During the halcyon days of the dot com boom, a number of companies strove to provide music locker services whereby a consumer could access their personal music collection anytime, anywhere. MyPlay, MP3.com and Musicbank come to mind, though I’m sure there were others. MyPlay almost sold to Yahoo for $200 M, and ended up selling to Bertlesmann for $30 M. MP3.com rolled out My.MP3.com with it’s Beam-It feature, where you would register your CDs with them (via some sort of CD ID), and from then on be authorized to listen to that album but using MP3.com’s copy. This was a copyright no-no and MP3.com’s shareholders ended up forking over hundreds of millions to settle. Musicbank was another one and went about getting licenses from the labels, but alas it was too early.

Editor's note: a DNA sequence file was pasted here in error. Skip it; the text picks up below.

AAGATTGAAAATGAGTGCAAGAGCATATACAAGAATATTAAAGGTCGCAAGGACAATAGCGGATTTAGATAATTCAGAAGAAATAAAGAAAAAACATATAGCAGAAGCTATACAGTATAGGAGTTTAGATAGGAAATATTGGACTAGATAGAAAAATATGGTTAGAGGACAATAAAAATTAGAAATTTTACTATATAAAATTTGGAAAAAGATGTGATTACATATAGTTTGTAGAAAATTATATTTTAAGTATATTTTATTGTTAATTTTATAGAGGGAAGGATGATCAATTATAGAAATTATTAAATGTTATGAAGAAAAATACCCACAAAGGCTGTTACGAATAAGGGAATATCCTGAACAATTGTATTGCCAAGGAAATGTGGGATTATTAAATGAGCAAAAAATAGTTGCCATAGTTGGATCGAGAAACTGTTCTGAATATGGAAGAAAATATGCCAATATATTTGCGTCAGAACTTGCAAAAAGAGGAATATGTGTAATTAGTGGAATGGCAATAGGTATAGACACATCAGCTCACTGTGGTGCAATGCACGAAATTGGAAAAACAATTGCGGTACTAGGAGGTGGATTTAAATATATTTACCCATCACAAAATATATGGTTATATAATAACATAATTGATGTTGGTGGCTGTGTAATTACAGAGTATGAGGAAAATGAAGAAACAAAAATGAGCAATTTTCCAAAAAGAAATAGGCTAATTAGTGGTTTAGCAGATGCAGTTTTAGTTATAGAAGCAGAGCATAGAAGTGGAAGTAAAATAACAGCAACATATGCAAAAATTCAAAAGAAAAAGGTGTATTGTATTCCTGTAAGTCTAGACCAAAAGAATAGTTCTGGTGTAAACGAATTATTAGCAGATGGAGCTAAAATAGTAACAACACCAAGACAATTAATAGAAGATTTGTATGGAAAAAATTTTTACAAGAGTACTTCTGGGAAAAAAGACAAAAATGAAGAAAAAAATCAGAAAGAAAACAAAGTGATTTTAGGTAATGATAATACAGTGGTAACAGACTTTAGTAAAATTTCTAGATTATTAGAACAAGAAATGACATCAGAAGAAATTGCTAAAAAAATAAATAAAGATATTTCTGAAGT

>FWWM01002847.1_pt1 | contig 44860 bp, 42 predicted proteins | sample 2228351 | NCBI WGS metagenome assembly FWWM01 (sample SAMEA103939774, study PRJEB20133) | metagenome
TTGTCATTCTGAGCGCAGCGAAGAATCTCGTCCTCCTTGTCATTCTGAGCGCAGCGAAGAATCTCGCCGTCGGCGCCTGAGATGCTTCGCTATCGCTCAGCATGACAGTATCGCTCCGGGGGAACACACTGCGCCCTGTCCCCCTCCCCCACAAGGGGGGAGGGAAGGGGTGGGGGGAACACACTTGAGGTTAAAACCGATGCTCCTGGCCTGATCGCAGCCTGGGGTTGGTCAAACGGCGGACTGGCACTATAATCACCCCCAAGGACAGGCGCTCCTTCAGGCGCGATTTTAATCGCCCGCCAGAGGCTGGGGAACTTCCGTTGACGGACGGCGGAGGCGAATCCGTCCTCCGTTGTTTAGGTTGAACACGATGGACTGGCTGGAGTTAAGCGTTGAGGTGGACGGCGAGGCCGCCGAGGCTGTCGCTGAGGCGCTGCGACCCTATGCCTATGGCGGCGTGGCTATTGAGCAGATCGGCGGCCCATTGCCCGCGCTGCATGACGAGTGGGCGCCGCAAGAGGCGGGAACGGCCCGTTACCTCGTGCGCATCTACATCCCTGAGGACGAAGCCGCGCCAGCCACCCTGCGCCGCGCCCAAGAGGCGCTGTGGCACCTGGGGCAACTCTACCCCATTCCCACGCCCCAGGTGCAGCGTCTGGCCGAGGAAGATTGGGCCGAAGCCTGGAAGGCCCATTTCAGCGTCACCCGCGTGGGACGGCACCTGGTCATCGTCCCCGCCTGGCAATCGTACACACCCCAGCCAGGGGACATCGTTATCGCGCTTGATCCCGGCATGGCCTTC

Fast forward 5 years and there is a new crop of companies with various flavors of what amounts to a music locker service. MP3Tunes, founded by Michael Robertson of MP3.com fame, Tagworld (via Om), XDrive, Grouper, the list goes on. Even Apple has been rumored to be working on something like this. To me, this is Google’s and especially Yahoo’s game to lose. Yahoo already has tens of millions of users entrusting them with their personal information, i.e. emails, address books, calendars, and their economics on both storage and streaming are probably low enough for them to make this work from a business perspective. They should roll out a service like this and tier it so one version is free/ad-supported and an ad-free paid version. I’d subscribe.